Another key development is the decreasing profitability of urea relative to other nitrogen products, such as ammonia, nitrates and UAN. The effect of global nitrogen oversupply has been most critical in the urea market, which has driven tumbling prices, much more so than in other product markets where supply growth is less rapid and consumption is more regional. Therefore the focus for producers that are involved in more than one product market is to maximise returns from niche nitrogen markets where margins are somewhat shielded from the commodity cycle and where higher unit returns can be achieved. Similarly, there has been growing interest from urea-focused producers looking to diversify their product mix by entering downstream or value-add markets in order to reap the rewards that can be achieved over urea in today’s market.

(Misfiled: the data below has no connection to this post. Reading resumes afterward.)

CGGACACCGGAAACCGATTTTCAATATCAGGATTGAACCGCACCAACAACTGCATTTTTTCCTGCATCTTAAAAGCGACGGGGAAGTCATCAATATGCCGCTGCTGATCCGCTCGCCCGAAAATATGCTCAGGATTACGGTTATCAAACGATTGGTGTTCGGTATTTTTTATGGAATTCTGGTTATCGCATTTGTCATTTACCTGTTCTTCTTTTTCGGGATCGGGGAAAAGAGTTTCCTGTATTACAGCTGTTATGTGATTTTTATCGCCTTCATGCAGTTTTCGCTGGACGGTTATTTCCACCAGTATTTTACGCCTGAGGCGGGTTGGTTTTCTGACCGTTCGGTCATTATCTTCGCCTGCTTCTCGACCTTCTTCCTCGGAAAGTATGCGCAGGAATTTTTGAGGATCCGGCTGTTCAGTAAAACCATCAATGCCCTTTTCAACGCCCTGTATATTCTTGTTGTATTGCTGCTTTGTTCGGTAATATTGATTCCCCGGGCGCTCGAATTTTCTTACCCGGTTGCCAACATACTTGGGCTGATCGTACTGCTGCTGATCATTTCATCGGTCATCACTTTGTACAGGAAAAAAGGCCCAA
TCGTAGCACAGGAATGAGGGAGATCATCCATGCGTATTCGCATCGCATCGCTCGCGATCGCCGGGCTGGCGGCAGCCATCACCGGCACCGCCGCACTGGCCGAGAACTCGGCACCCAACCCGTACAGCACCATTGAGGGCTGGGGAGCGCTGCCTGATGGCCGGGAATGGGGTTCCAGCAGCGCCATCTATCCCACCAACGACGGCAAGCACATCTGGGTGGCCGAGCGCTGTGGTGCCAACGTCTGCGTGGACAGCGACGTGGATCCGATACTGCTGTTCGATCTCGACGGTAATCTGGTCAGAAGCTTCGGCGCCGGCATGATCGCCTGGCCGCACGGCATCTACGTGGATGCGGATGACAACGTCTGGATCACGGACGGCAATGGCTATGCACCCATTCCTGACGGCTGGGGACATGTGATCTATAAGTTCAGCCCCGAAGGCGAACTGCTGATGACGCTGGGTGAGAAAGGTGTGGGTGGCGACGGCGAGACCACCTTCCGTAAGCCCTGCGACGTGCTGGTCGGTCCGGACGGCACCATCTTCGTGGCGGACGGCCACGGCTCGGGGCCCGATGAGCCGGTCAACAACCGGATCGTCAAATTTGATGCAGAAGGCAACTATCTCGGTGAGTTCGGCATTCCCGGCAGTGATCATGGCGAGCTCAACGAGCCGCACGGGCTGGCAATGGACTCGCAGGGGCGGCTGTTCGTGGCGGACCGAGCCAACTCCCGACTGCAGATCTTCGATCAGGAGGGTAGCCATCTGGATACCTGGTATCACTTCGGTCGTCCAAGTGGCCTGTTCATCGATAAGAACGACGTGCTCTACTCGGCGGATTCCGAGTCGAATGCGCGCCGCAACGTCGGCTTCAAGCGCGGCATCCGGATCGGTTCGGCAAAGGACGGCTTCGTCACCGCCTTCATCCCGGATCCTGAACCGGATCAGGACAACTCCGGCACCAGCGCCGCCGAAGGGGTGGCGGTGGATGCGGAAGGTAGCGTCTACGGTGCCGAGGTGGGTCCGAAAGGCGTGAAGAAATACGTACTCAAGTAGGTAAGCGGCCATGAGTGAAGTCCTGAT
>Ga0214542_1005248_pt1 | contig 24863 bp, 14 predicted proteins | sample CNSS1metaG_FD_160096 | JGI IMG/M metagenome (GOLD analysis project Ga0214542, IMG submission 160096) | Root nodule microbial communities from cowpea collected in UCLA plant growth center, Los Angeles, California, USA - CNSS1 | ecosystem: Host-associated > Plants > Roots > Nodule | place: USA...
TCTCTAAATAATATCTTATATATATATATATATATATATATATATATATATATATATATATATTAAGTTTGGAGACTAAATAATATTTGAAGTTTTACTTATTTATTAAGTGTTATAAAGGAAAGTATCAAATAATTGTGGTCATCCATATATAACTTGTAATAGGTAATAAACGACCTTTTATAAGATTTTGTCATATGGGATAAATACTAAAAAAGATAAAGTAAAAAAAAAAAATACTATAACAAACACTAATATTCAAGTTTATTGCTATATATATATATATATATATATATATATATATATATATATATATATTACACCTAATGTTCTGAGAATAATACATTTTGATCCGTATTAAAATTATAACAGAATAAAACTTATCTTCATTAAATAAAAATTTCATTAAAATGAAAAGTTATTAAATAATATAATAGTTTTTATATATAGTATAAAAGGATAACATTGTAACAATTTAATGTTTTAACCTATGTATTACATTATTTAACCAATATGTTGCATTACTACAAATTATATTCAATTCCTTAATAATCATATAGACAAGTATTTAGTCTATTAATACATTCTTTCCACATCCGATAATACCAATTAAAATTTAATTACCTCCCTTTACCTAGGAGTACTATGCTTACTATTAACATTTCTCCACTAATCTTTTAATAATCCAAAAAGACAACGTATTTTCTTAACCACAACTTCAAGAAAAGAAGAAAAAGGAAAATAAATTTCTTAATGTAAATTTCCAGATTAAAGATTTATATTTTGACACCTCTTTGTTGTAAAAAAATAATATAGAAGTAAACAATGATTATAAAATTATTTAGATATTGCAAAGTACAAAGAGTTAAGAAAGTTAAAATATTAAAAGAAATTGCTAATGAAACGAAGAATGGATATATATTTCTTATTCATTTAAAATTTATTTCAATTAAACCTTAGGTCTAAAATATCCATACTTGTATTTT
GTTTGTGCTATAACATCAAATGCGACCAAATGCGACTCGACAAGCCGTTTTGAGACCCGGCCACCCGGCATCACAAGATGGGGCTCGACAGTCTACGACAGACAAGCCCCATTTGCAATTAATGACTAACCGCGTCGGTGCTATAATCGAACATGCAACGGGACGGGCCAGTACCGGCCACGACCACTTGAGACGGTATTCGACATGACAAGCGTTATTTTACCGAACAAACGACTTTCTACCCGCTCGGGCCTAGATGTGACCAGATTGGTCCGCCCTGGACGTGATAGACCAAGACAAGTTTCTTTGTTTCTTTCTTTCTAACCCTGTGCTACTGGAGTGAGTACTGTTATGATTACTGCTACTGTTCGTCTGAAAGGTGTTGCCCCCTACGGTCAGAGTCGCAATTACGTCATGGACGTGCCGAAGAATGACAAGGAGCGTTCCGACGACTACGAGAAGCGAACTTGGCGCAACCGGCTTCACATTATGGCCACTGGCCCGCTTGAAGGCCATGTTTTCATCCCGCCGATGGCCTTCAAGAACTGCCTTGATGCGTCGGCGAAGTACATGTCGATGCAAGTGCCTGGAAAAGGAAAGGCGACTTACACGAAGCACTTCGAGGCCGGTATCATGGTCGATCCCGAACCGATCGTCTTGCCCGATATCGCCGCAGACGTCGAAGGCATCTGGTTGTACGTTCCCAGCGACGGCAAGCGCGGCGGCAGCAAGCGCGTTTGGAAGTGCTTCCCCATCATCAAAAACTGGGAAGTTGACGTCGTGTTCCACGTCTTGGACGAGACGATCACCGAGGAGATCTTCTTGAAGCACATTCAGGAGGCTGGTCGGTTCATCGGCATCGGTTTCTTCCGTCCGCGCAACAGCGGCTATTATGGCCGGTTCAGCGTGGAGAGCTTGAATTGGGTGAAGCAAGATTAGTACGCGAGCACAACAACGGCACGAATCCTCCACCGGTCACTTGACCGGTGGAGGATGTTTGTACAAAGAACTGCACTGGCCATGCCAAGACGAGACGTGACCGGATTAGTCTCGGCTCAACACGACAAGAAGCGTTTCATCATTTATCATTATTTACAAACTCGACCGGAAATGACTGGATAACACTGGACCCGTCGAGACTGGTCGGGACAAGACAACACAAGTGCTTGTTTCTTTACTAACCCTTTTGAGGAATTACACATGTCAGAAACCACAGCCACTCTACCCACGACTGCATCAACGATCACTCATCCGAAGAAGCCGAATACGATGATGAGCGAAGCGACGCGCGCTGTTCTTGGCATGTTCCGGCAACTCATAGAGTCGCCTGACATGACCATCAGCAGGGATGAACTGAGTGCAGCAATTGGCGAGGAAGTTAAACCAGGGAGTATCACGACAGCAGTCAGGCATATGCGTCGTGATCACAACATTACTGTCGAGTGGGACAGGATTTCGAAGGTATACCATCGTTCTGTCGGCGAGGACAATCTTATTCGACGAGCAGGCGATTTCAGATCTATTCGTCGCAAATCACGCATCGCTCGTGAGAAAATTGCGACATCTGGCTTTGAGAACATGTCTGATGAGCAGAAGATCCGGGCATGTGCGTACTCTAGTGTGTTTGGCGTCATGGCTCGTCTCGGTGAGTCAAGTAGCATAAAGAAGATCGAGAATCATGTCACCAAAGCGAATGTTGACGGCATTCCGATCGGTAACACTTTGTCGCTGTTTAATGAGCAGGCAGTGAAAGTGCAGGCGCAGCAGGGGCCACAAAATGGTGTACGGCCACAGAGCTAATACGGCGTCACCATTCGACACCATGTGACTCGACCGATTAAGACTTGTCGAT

As a result, there must be increased importance placed on analysing the relationship between nitrogen products, from comparative investment rationale and production economics through to substitution effects and the long-term balancing dynamics between the nitrogen products in the short and long term. According to Integer’s analysis of over 120 nitrogen producers in its Nitrogen Cost and Profit Margin Service, UAN and nitrate price premiums in Europe and North America led to better performance in unit profit margins on a comparative nutrient per tonne basis in 2014. The average global urea profit margin decreased by over 10% year-on-year in 2014 due to downward pressure on urea prices caused by oversupply. Tight merchant ammonia supply conditions saw the average global gross margin increase by over 20% in 2014 compared to the previous year, driven by higher prices to export-orientated ammonia producers. However, the most profound change was seen in the nitrates market, where global ammonium nitrates (AN) and UAN gross margins increased by over 30% and 60% year-on-year respectively in 2014, driven by lucrative price premiums in key regions and tighter supply. In recent months, the nitrates and UAN premiums in Europe and North America respectively have held firm and producers continue to receive a higher return on these products over urea.